France coach Didier Deschamps is confident Tottenham goalkeeper Hugo Lloris will be available for Friday's World Cup play-off first leg against Ukraine.
Spurs boss Andre Villas-Boas sparked controversy when he allowed Lloris to remain on the field after being knocked out in a collision with Romelu Lukaku during the goalless draw with Everton on November 3.
The 26-year-old subsequently sat out the Europa League win over Sheriff Tiraspol and Sunday's Barclays Premier League defeat to Newcastle, although Villas-Boas expects him to feature for his country.
And Deschamps said at a press conference reported by Radio Monte Carlo: "He is doing well, very well.
"He had a specific training programme on Wednesday, Thursday and Friday with Tottenham. The club and their coach, Andre Villas-Boas, took the decision not to let him play yesterday.
"Today, he will train separately with Franck Raviot because he was not with us yesterday. Tomorrow, he will participate normally in the session."
Lloris missed the Newcastle clash after failing to come through Immediate Post-Concussion Assessment and Cognitive Testing (ImPACT) - a computerised concussion evaluation system.
Villas-Boas said afterwards that: "Probably had the game been on Monday, he would have played."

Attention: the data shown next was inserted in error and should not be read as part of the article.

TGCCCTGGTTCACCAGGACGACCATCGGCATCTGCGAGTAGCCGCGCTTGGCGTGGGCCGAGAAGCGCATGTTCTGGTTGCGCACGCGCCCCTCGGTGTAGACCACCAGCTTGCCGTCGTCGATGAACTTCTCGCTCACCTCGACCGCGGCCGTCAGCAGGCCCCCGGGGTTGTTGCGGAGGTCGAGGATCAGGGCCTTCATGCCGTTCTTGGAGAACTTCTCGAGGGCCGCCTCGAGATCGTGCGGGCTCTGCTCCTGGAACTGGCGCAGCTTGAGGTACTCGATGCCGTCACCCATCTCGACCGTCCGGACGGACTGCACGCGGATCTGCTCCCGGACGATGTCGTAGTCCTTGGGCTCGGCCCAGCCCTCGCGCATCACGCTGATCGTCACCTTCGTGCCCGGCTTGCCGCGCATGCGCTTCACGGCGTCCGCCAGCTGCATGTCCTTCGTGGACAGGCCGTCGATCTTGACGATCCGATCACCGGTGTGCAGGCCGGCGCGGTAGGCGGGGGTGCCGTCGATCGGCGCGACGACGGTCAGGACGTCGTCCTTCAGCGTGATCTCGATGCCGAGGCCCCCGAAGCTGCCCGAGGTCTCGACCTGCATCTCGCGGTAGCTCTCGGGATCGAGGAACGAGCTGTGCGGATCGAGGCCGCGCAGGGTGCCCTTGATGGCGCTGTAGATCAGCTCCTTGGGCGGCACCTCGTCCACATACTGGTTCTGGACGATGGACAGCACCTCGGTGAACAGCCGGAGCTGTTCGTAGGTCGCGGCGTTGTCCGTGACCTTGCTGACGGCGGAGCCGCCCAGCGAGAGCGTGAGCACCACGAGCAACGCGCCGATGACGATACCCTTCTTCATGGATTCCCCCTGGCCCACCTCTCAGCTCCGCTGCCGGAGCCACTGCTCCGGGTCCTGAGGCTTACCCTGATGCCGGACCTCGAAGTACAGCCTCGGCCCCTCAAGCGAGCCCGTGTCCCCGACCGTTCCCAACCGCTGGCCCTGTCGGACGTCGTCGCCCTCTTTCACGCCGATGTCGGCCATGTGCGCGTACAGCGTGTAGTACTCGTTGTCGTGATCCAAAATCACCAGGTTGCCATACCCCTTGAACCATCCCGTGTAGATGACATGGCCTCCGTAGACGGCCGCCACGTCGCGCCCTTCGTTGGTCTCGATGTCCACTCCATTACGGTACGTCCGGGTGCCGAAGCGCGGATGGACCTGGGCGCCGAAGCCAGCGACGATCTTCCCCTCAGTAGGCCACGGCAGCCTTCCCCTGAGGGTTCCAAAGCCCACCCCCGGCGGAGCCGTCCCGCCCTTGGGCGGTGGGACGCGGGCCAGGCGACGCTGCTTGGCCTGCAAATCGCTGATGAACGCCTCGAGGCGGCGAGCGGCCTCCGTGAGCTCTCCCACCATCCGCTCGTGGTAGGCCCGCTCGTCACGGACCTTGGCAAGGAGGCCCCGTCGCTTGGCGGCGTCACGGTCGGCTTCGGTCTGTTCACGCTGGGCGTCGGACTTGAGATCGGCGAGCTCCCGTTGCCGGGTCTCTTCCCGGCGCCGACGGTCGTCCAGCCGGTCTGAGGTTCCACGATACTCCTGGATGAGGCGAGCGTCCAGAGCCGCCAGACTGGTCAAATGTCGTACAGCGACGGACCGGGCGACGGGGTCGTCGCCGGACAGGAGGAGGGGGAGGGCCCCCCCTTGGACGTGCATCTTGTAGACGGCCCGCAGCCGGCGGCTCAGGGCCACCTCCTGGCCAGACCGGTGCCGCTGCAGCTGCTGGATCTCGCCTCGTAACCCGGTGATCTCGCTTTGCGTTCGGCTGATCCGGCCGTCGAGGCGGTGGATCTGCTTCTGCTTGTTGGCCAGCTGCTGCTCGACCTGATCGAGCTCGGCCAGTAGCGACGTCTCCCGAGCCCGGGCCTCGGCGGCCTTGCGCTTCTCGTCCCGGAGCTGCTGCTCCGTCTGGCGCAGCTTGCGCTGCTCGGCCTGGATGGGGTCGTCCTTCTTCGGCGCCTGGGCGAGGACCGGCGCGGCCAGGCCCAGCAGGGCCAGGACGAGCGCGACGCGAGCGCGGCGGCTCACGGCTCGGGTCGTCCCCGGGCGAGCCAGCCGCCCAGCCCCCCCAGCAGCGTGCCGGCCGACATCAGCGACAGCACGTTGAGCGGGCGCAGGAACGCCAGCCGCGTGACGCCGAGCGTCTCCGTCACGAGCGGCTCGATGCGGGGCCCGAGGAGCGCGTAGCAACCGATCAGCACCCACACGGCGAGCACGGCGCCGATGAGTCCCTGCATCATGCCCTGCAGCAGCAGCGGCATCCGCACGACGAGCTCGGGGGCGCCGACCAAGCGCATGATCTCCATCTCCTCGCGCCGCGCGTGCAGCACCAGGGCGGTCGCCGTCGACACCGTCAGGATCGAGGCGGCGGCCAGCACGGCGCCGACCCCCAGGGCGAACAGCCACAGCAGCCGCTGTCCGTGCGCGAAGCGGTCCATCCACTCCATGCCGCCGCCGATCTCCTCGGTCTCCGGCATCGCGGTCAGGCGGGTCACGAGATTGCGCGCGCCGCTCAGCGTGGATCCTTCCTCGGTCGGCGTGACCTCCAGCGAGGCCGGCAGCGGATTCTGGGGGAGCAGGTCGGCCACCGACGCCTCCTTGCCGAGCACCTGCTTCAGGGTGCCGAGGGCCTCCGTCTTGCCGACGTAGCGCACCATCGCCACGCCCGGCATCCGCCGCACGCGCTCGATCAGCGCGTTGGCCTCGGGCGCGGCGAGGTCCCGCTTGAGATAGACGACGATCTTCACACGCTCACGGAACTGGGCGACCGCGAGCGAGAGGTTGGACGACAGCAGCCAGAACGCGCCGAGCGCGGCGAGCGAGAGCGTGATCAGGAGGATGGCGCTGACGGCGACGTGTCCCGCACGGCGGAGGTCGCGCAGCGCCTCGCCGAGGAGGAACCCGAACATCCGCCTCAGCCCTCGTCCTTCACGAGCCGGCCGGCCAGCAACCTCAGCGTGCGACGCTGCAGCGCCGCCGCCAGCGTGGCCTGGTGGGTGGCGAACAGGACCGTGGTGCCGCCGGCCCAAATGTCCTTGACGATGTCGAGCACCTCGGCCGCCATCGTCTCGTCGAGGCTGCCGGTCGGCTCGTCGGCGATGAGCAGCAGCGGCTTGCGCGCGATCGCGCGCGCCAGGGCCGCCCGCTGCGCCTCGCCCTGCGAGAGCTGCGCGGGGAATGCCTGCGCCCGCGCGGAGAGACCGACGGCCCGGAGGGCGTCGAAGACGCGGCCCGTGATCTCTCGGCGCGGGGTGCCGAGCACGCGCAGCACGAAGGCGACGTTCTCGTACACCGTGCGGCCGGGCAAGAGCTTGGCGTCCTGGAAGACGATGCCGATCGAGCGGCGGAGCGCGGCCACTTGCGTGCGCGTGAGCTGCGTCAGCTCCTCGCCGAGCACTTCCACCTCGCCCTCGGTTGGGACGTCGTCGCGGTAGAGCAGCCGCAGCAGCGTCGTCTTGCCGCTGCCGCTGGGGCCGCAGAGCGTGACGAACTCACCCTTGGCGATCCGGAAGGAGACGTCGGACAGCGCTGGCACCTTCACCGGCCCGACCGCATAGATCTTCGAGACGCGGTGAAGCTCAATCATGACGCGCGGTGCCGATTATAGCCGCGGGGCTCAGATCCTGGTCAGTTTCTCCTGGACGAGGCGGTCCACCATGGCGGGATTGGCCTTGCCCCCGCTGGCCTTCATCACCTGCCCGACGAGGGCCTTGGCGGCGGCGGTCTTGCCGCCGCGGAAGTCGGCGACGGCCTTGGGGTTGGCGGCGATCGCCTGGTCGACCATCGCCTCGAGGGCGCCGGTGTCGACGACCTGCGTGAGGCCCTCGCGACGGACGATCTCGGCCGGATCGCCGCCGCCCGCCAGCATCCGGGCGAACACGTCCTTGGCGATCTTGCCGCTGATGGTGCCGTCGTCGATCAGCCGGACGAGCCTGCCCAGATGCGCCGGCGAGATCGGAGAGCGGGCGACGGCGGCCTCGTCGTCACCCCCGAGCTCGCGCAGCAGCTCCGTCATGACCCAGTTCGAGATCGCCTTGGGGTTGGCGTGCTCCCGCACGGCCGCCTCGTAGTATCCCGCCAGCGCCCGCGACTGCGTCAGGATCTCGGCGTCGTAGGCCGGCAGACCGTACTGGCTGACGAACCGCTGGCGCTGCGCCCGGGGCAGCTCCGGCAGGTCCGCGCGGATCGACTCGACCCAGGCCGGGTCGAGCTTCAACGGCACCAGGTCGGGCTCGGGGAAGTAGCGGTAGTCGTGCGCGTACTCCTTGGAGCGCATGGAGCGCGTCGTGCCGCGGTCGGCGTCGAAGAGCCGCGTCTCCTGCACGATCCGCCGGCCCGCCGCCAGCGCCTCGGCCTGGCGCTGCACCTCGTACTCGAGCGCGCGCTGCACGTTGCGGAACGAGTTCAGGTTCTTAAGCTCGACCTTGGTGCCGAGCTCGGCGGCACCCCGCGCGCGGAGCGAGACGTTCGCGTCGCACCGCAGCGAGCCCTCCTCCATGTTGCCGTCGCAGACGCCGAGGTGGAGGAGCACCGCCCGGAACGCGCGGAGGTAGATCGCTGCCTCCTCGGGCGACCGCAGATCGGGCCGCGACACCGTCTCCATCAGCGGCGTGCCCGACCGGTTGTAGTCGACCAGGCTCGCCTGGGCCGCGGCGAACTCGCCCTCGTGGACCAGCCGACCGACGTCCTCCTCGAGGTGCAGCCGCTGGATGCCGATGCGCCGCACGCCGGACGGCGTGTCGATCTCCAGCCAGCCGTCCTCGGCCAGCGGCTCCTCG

And Deschamps agreed: "As his coach said, he would have been able to play today.
"There are no worries with Hugo. They did what they felt was right based on what happened to him a week ago."
It is positive news for Lloris and his club and country after ImPACT Applications spokesman Dr James Gyurke earlier said there is no way of knowing how long he would be sidelined.
"There is no hard and fast rule in how long a recovery can take," said Dr Gyurke.
"Everybody reacts to it differently. In a concussed state the recovery period should be viewed as occurring over several days to weeks, not a single day. There is no prescribed timeline for someone."
Gyurke explained the ImPACT System would have only formed part of a medical examination that led to Lloris being declared unfit and also suggested staying on at Everton was not the right decision.
"Getting up and carrying on with the game is not a wise thing to do if there is a suspicion the athlete has suffered a head injury," he told Press Association Sport.
"There is some data that suggests it is likely you are more susceptible to further mild traumatic brain injuries, though this is not definitive.
"ImPACT is not a diagnosis and does not provide a diagnosis. It is a tool. It is like the results obtained from an MRI scan.
"The test doesn't tell you to keep an athlete in a match or take them out but it is a piece of data the medical professional should use to form his or her clinical decision.
"When you're talking about an individual's level of impairment post injury, an athlete may under-report the severity of the symptoms he or she is feeling or experiencing in an effort to return to play.
"However, they generally can't distort their test performance, it is very accurate."